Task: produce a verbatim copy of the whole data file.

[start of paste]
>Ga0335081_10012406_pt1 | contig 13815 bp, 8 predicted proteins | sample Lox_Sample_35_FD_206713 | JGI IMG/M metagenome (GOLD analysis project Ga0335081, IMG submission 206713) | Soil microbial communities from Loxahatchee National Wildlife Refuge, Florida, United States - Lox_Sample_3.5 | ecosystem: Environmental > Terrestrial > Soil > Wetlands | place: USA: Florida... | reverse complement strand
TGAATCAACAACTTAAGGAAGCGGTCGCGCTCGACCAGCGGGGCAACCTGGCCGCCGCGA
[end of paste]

>Ga0335081_10012406_pt1 | contig 13815 bp, 8 predicted proteins | sample Lox_Sample_35_FD_206713 | JGI IMG/M metagenome (GOLD analysis project Ga0335081, IMG submission 206713) | Soil microbial communities from Loxahatchee National Wildlife Refuge, Florida, United States - Lox_Sample_3.5 | ecosystem: Environmental > Terrestrial > Soil > Wetlands | place: USA: Florida... | reverse complement strand
TGAATCAACAACTTAAGGAAGCGGTCGCGCTCGACCAGCGGGGCAACCTGGCCGCCGCGA